The Sun Sentinel set out to examine the effectiveness of the Jimmy Ryce law by determining the number of sex offenders released under the law who went on to commit new sex crimes. The newspaper obtained a database from the Florida Department of Children & Families of inmates screened since the law took effect in 1999, more than 31,000 individuals. Names, birth dates and screening dates were submitted to the Florida Department of Law Enforcement. The agency matched those against a statewide criminal history database and found 1,384 offenders had been rearrested on sex charges as of April 15. The number may be higher because arrest records do not always list the charge, the agency cautioned. In comparison, 759 sex offenders have been committed to the state’s sex predator treatment center. That means for every one committed, nearly two others were released and then arrested on a sex charge.
To identify offenders who have been convicted of a new sex offense, the Sun Sentinel compared the names, birth dates and screening dates with the Florida Department of Corrections database of felony convictions. Reporters also checked news clips of sex offender arrests. That process identified 594 men. Convictions for probation violations and failure to register as a sex offender were not counted. The tally includes sex-related murders but excludes 49 murders that did not appear to be sexually motivated.
The Sun Sentinel findings present only a partial picture of sexual re-offending since the data do not include arrests in other states or on federal charges. Also, research indicates many sex crimes are not reported and therefore would not result in an arrest or conviction. More than half of the 31,000 individuals screened under the Ryce law had limited ability to commit more sex crimes in Florida, according to corrections records and Florida’s sex offender registry. About 10,000 returned to prison after being reviewed, 1,800 were never released, and more than 4,800 died, were deported or moved to another state. About 7,600 are living in Florida, and the whereabouts of another 5,500 are unknown. At least 130 are listed as fugitives. READ MUCH MORE HERE
RAPISTS SET FREE (click link)
The newspaper’s investigation found:
- For every sex offender the state has committed under the 14-year-old Ryce law, two others have been released — only to be arrested again for a sex crime.
- From South Florida to the Panhandle, these men have cut a fresh trail of pain, molesting more than 460 children, raping 121 women, and killing 14.
- Many offenders attacked again only days after Florida let them go. Six found new victims the same day they walked out the prison gates.
HOW FLORIDA FAILS (click link)
- Rapist Mark Watson had been out of prison just one day when he sexually assaulted another woman near Gainesville.
- Freddie Clemons had been free only two months when he attacked and murdered a janitor in her Tampa middle school.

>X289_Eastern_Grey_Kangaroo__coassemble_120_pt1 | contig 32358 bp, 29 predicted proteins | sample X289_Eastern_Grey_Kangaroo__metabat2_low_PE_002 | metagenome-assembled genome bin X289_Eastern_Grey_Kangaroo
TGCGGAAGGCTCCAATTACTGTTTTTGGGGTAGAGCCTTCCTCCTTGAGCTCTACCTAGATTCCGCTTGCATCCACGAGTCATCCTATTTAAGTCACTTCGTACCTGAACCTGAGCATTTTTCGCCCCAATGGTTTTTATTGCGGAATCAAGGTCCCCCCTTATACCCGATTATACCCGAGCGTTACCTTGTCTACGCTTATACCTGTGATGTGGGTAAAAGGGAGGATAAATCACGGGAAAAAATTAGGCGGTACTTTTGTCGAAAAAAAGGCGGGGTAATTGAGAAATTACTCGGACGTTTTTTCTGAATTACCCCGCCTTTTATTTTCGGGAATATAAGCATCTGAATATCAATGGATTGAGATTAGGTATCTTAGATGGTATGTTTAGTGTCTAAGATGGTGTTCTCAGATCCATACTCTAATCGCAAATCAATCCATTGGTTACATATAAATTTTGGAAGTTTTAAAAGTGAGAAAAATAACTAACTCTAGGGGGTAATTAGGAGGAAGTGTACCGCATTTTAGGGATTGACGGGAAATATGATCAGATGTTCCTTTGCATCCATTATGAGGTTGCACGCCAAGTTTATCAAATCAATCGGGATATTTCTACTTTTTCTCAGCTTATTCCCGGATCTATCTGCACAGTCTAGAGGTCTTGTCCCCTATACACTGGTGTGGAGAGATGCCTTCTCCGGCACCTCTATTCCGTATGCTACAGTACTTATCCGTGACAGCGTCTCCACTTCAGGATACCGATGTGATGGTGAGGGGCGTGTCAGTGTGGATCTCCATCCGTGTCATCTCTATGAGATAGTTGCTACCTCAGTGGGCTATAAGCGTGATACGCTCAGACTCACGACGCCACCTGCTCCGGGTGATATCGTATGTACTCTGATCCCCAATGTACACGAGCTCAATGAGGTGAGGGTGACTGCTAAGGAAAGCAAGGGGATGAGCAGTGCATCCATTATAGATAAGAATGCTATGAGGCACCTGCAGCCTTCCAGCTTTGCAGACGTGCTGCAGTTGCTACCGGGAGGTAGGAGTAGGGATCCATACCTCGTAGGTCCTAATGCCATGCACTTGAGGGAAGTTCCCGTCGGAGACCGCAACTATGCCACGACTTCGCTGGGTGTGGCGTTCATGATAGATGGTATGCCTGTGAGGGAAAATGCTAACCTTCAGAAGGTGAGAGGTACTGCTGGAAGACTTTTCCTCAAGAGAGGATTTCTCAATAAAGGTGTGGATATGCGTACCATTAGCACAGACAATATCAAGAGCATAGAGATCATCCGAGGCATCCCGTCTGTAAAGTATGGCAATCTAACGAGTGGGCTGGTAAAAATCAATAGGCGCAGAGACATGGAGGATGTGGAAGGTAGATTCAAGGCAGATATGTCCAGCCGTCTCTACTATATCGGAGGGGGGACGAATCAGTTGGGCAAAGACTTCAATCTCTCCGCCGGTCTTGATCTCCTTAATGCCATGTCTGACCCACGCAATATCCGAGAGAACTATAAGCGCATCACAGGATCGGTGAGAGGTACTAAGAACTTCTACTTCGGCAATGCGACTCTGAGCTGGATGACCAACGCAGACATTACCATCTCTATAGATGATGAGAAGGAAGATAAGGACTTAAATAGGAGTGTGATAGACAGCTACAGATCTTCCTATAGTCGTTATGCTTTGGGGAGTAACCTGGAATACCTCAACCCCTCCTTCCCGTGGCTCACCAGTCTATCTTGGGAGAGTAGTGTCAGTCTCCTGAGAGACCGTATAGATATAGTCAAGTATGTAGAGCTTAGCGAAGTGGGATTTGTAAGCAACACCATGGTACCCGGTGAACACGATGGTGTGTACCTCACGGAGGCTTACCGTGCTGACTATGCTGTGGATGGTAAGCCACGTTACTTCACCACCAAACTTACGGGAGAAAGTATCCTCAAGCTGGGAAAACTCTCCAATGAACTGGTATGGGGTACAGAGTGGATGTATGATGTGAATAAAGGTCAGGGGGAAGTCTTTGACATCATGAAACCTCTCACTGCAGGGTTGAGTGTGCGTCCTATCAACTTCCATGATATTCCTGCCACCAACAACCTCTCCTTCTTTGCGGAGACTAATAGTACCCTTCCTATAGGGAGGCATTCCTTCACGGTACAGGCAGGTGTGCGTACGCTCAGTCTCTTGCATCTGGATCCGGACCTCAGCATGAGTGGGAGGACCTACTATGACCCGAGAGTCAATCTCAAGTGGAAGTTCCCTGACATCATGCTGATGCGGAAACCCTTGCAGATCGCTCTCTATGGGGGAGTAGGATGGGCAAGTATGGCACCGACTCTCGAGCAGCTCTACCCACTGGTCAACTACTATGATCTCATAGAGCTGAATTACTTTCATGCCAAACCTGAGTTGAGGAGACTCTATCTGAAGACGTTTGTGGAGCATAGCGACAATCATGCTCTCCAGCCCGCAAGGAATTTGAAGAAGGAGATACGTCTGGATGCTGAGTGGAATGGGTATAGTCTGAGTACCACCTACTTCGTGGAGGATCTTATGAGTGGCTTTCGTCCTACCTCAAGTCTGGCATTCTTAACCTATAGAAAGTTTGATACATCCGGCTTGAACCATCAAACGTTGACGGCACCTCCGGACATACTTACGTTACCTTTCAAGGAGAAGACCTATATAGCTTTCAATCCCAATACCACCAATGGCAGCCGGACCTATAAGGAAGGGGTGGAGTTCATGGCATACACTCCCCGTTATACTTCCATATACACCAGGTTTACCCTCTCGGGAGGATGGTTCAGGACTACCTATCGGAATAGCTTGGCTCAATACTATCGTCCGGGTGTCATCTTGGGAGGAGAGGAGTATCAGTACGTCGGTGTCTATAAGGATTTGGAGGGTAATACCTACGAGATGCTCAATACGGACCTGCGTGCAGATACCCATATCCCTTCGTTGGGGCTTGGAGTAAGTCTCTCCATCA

- Lazaro Justiz, released from the state’s sex predator treatment center, lasted three months before he molested a 12-year-old boy in Lake Worth.
These repeat sex offenders show how Florida’s Jimmy Ryce law has failed at every level, a Sun Sentinel investigation found.
“HOUR OF TORTURE’’ (click link)
These are the women who suffered at the hands of sex predators and a law that failed to protect them: A college student tortured to near death. A great-grandmother shot and raped in her own bed. Never before have they publicly discussed the horror they faced. They agreed to speak to the Sun Sentinel with one hope — that Florida fix the failures that turned their attackers loose. The state had a chance to stop those sex offenders and hundreds of others who went on to assault nearly 600 women and children over the past 14 years, a Sun Sentinel investigation found. Victoria was one of them. “If nothing else, if I can just have a voice and say, ‘You know what? I’m one of those people that you forgot about,’” she said. “I don’t want anything to happen like this to anybody else, to anybody else.’’
SOLUTIONS (click link)
The Sun Sentinel shared its investigative findings with experts, who said Florida could do more to protect the public from repeat sex offenders. The newspaper’s eight-month investigation found that Florida had missed opportunities to lock up sex offenders under the Jimmy Ryce law, which allows the state to confine the most dangerous rapists and child molesters at a treatment center. In the 14 years the law has been in effect, Florida released at least 594 sex offenders who were later convicted of new sex crimes. Experts — professors who have researched sex offenders, psychologists who have evaluated them, and those who have worked at sex offender treatment centers — suggested specific actions the state can take.
By the time you finish reading this, 15 children will have been abused; In the next five minutes, 30 more; Within the next hour, 360 more; And by tonight, close to 8,000+ children will have suffered from abuse, 5 of which will die. Child abuse has increased 134% since 1980 and is now considered a worldwide epidemic. The high jump in child abuse deaths and the shocking increase in statistics highlights the frightening lack of public knowledge.
Educate Yourself--Learn the Facts--It may Just Save a Child's Life!!